All morning I try to quietly validate her feelings.  Give voice that I can hear her, that I care about her.  It doesn't change her feelings about my trip but it also doesn't escalate any further like it has in the past. Stay calm, listen with your head and your heart.  Give space and pay homage to the feelings.

Empathy, sweet empathy.

I arrive at the airport, check in, all good.  I stop at the gift shop to get a bottle of water.  I approach the counter and the lady says, "I wish we would just close this place down."

I look around to see if she's talking to me and since I'm the only other person in the shop, I try to solve this puzzle.  I don't respond because I'm not sure what the right response is.  So I give a little half smile, empathy-like.  She continues, invited by my smile.  "All we ever sell is water and gum, might as well shut this place down."  Now my business consultant head is curious.  Does she make commission from these "Hoosier Daddy" t-shirts and US Weeklys?  So I ask, "does it matter that you sell other things?" I'm trying not to take it personally that I'm pulling out a $20 for my Smart Water.  I did buy the big bottle, almost $4 bucks! She continues with frustration, "Oh yea it matters, they'll call and harass us, yell at us, tell us this store is a disgrace." I simply say, "Oh, I see." Still the half smile, still with caring.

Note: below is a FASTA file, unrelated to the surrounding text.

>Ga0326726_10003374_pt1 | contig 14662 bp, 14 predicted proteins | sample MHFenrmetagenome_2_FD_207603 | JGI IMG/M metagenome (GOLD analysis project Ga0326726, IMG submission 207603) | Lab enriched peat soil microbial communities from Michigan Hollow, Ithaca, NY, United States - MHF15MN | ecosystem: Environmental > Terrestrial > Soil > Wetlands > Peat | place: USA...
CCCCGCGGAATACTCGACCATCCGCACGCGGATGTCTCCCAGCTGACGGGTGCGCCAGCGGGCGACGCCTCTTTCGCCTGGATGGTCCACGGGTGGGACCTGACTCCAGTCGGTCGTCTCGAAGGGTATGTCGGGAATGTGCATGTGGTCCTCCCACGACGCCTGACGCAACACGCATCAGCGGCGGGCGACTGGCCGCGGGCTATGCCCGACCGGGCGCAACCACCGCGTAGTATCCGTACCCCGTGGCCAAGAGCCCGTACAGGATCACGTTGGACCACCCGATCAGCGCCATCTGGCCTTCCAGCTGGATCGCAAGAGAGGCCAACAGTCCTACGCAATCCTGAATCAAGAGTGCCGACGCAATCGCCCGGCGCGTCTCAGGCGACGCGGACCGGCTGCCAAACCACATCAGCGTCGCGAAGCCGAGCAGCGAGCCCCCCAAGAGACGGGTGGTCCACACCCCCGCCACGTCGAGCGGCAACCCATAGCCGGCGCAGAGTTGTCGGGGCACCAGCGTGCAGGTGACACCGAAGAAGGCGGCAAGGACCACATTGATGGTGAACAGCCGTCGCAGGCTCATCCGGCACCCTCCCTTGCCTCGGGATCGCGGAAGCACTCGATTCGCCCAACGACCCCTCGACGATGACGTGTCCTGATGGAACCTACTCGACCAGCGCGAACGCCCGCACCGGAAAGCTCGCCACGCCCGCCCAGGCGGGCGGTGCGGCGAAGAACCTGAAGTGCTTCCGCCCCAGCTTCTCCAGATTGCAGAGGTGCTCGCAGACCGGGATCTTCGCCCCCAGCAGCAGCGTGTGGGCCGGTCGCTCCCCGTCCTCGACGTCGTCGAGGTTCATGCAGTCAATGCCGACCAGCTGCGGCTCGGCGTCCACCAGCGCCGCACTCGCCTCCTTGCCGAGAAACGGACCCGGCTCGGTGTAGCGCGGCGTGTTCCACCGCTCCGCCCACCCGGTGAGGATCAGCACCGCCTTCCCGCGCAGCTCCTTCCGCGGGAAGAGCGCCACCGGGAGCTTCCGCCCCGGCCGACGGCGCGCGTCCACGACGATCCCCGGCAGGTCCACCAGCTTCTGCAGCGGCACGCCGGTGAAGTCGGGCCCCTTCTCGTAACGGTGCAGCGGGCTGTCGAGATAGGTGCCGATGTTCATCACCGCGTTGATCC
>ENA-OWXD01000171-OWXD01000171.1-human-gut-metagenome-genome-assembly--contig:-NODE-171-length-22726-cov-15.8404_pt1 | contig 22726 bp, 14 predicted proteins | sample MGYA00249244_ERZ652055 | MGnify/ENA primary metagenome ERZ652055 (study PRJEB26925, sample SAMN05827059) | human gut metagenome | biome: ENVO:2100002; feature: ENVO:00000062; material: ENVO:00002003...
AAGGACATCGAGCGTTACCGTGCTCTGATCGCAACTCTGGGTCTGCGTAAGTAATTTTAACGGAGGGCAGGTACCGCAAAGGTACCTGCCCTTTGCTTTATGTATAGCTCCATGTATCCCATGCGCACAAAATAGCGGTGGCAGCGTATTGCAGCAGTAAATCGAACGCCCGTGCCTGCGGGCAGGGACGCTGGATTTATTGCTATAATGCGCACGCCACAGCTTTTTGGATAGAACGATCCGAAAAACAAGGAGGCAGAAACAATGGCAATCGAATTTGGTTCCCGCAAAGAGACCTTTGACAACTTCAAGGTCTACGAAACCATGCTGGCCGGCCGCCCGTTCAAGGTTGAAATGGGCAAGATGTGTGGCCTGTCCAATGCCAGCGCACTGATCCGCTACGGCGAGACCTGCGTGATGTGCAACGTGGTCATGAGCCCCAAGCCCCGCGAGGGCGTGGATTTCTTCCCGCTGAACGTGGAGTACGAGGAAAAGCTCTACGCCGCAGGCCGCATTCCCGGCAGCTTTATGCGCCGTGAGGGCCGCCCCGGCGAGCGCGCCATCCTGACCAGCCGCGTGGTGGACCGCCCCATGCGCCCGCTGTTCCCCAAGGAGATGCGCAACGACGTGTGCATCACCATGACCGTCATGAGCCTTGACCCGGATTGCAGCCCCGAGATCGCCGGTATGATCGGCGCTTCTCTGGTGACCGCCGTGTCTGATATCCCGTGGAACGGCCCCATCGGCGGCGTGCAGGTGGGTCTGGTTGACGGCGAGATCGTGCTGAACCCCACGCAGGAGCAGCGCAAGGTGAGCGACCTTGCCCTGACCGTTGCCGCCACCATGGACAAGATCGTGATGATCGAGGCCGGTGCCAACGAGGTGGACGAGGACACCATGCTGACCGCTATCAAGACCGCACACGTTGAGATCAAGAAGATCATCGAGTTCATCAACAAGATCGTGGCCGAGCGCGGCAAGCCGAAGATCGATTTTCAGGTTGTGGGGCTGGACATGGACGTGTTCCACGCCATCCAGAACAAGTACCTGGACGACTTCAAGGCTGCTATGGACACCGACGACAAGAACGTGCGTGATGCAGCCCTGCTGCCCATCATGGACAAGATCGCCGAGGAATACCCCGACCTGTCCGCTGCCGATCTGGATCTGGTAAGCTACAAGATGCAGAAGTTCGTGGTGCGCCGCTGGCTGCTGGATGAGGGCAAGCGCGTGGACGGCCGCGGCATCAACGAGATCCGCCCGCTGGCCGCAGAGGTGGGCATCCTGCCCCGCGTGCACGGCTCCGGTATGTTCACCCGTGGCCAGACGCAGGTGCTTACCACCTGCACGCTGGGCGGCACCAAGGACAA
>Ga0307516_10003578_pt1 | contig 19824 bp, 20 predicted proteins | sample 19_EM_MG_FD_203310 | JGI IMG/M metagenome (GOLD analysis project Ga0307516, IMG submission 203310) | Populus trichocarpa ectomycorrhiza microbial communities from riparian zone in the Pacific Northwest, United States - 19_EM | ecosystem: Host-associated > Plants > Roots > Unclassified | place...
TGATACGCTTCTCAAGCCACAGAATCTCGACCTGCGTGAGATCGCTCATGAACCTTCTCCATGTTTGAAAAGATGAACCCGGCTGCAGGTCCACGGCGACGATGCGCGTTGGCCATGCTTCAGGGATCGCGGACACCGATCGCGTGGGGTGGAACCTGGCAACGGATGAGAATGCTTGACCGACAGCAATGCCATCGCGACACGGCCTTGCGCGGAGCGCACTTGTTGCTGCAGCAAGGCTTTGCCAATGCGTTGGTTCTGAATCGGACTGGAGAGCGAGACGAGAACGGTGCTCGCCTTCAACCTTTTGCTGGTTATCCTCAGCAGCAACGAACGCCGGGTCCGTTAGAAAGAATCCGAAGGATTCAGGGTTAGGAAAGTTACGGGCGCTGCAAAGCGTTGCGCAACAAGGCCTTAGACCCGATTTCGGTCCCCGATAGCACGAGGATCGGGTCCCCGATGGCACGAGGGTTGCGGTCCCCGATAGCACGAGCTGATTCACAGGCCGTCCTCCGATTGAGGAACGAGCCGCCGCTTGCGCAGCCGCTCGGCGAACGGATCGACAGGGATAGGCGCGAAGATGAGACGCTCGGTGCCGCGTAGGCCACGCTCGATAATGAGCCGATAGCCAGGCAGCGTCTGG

Then she realizes that I'm listening.  Really listening.  I think this takes her off guard. She then says, "I'm just fed up, do you ever get that way?"  Absolutely I tell her, absolutely.  She continues but her frustration is shrinking as she talks,

"I'm tired.  All I do is work.  I feel like I just want to sit down somewhere and cry.  Do you ever get like that?"  Again, absolutely, "sometimes it helps to sit down and cry." I admit to her.

"I worked all night at FedEx last  night, came in here this morning, everyone just tells me how bad I look.  That's not helping, now I feel insulted. I know I look bad, because I feel bad, I just want to rest."

I stop myself from judging her negative attitude and think that maybe she feels bad because her attitude might be contributing and I realize, I know nothing about her real story.

I simply say, "yea, a body needs rest, a mind needs rest, your soul needs rest. I bet you do feel run down."